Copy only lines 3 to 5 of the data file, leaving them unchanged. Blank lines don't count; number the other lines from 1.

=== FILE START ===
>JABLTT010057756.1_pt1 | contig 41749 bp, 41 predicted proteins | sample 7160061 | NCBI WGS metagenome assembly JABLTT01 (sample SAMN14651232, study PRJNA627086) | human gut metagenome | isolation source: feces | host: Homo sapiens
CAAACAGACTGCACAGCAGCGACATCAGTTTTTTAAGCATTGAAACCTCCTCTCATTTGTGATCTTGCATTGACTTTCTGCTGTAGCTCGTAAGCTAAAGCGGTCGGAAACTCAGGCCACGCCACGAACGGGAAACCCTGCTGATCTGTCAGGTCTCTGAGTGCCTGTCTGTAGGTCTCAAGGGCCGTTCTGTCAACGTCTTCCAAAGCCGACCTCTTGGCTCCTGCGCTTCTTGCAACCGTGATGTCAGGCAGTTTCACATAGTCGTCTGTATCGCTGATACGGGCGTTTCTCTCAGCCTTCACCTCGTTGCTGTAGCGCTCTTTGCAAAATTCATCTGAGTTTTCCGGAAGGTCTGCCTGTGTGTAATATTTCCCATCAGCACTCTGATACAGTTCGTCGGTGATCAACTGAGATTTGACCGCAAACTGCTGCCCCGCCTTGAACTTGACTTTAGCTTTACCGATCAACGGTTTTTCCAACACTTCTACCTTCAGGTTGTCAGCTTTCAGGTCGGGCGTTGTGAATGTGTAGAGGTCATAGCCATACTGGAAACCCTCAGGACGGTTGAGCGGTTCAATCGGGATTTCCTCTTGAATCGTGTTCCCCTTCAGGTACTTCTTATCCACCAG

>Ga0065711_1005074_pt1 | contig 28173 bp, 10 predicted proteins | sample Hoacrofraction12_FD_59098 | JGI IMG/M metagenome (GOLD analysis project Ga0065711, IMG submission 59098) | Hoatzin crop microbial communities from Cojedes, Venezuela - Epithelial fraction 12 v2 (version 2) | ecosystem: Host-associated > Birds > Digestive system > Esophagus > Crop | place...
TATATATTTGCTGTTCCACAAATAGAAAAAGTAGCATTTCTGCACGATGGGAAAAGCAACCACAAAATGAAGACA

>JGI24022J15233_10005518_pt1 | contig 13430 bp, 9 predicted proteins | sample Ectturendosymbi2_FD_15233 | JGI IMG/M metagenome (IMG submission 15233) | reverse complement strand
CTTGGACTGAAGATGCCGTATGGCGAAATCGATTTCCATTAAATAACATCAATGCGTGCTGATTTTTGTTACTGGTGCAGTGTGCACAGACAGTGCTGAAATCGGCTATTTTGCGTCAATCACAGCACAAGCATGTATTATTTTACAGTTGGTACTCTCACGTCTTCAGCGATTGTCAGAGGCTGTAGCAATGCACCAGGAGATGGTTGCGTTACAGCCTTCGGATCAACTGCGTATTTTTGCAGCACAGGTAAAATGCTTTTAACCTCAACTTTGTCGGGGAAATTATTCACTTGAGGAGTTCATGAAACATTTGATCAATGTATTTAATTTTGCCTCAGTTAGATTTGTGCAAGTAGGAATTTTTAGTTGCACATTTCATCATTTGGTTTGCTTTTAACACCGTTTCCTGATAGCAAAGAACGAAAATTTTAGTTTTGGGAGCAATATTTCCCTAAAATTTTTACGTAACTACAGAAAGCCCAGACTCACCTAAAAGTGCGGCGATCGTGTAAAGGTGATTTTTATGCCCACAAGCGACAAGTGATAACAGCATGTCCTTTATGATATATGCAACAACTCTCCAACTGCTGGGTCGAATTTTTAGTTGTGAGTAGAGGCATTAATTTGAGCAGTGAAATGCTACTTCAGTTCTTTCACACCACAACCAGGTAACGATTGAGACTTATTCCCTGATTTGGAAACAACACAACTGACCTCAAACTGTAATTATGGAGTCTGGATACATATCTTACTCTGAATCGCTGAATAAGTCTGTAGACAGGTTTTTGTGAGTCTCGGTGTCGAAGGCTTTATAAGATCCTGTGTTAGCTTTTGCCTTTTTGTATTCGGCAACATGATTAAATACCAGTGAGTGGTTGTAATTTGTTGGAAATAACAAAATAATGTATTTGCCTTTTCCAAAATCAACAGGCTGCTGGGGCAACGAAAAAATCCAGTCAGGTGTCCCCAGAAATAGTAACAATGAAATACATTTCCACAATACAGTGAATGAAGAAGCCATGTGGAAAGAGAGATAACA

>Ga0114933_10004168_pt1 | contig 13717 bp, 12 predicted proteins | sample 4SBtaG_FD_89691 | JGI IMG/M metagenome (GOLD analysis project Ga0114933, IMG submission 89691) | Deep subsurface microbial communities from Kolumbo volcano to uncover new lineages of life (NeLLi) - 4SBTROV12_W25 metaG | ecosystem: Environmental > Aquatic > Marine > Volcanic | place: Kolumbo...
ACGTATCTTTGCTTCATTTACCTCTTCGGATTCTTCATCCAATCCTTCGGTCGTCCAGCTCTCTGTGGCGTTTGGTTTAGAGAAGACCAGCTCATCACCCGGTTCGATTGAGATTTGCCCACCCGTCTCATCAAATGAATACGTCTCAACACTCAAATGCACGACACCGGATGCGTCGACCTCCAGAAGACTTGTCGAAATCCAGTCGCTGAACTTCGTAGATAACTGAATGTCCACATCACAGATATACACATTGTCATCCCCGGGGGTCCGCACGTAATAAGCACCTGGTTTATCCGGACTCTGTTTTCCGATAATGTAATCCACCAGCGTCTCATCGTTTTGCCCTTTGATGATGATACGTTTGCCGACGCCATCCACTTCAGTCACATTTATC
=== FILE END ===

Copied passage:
>Ga0065711_1005074_pt1 | contig 28173 bp, 10 predicted proteins | sample Hoacrofraction12_FD_59098 | JGI IMG/M metagenome (GOLD analysis project Ga0065711, IMG submission 59098) | Hoatzin crop microbial communities from Cojedes, Venezuela - Epithelial fraction 12 v2 (version 2) | ecosystem: Host-associated > Birds > Digestive system > Esophagus > Crop | place...
TATATATTTGCTGTTCCACAAATAGAAAAAGTAGCATTTCTGCACGATGGGAAAAGCAACCACAAAATGAAGACA

>JGI24022J15233_10005518_pt1 | contig 13430 bp, 9 predicted proteins | sample Ectturendosymbi2_FD_15233 | JGI IMG/M metagenome (IMG submission 15233) | reverse complement strand